What also caught my attention is that nearly half of the schools are not doing so well. When I read that it is because the law requires states to raise the bar each year for how many children must pass the test...I get the notion that they want to relax requirements and not show that they are failures as educators.

      Last but not the least the article mentions that last fall a Senate committee passed a bipartisan bill to update the law, but it was opposed by the administration and did not go before the full Senate for a vote.
      Last edited by wisdome; 02-09-2012, 04:31 PM.

      Comment


      • #4
        wisdome

        I'm not ignoring you, I've been compiling some things concerning the questions you asked me about "No Child Left Behind". I think you will find them interesting. One of the problems I'm having is that the materials I have found thus far do not allow publication or copy so I am seeing if I can find some examples that I can print and or give you the link and you can look at it for yourself. Interestingly, everything I've found thus far is from government studies that were conducted back in the early and mid 2000-2010 decade. I think you will see the huge additional costs this program caused to be brought to the States, not so much in the educational aspects but rather in the huge bureaucratic administrative mess that was created. Anyway, I'll try and get back to you tonight. I have to go to conditioning this afternoon and won't be back home until around 7 or so, but I haven't forgotten about you.

        Lancer '65

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        • #5
          While waiting for Lancer to do the hard work and research facts & answers for our education, I would like to being up a point off subject. Once more we have a executive action by our president. Again we hear of President Obama going around congress and just doing what he wants. This after a bipartisan bill was not brought up to vote by the Senate. Could this be just short of ......... ? Sorry for going off subject.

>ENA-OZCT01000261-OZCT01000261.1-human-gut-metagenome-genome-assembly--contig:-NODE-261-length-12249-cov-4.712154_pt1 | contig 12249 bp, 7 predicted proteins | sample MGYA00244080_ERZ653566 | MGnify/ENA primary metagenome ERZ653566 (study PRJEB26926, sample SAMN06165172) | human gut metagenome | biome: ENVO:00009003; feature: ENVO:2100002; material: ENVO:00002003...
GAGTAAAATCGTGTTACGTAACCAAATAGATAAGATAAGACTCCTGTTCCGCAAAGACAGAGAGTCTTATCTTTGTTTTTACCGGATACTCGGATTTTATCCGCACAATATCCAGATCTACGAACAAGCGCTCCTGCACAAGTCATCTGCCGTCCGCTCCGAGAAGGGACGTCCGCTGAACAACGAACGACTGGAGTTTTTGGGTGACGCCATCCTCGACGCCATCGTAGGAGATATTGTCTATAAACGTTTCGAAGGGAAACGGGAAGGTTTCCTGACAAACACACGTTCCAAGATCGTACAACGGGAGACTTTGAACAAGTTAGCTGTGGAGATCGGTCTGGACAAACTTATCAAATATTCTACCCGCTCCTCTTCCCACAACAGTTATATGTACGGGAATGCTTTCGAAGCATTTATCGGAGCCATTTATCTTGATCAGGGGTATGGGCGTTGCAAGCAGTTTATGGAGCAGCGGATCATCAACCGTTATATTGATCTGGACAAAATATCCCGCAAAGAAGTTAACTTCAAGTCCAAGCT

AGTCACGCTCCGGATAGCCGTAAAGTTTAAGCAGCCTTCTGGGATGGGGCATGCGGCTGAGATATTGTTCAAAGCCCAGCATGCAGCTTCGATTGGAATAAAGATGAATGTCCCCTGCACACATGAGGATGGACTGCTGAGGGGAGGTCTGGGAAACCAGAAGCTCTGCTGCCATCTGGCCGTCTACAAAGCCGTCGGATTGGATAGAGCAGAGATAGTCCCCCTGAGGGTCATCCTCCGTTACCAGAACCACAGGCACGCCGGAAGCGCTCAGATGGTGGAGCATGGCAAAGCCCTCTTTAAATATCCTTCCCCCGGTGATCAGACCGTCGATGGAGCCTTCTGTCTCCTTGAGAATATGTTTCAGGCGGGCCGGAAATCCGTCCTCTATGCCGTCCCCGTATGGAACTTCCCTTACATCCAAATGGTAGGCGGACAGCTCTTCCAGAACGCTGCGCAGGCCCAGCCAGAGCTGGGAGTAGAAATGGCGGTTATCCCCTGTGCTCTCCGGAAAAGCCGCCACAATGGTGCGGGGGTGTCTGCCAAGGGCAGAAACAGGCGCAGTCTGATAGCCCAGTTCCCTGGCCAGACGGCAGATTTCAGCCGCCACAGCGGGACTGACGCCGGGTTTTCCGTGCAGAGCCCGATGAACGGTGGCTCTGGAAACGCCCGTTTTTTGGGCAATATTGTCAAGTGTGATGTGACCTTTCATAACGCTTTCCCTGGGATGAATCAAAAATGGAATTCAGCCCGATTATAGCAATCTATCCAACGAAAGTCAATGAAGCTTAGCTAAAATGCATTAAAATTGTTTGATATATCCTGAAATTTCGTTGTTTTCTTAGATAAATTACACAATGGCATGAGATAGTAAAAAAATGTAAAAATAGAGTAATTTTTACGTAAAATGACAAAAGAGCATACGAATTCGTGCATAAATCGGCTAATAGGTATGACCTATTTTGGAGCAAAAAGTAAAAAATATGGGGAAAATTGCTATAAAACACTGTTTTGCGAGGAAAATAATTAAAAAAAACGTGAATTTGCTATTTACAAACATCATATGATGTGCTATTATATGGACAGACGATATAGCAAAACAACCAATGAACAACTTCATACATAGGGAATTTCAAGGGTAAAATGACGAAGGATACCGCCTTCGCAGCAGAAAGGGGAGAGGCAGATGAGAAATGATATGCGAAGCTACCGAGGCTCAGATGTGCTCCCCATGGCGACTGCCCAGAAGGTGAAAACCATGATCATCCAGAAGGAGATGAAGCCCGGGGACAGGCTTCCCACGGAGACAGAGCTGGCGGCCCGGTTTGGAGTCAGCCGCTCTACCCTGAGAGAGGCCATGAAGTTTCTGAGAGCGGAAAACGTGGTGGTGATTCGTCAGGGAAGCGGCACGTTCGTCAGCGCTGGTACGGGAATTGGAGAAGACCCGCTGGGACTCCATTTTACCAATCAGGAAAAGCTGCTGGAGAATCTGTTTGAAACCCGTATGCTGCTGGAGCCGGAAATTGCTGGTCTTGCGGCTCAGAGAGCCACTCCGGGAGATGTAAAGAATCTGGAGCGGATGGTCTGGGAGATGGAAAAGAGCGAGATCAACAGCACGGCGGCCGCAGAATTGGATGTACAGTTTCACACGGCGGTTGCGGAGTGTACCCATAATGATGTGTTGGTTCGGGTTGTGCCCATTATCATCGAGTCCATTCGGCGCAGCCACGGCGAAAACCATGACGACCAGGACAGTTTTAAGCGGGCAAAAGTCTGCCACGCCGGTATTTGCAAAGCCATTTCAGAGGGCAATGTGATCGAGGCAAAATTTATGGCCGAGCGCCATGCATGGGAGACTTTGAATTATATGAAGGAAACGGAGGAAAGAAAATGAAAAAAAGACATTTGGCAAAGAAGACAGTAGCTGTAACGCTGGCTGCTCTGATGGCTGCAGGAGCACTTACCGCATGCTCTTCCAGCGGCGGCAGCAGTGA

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          • #6
            wisdome...

            I am back at it regarding the NCLB Law and I will spend some time on it this Morning. I will be gone again this afternoon but I will piece this together as best I can without using any material that will be labeled biased by which ever side doesn't like it. It is a very hard job to obtain unbiased material. All I can say at this point is that as a veteran of many years in the classroom I can tell you what my personal experiences with this law have been but I am still searching out sources that are more "neutral" than a personal opinion.

            The primary issues have been a failure of the Federal Government to adequately fund this mandate, particularly the large administrative costs, unrealistic expectations of progress, the appropriateness of one test for all students, and whether basic educational avenues are closed because teachers fear for their jobs and now "teach to the test". Other questions center around who writes these tests and whether the questions are the best collection of concepts and subjects kids need to know. It is, to say the least, a very complicated issue and there are many different sides to it.

            What I have just mentioned here, barely scratches the surface...

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            • #7
              lancer, Its sad our public schools have unrealistic expectations--
              Sounds like OEA talk to me????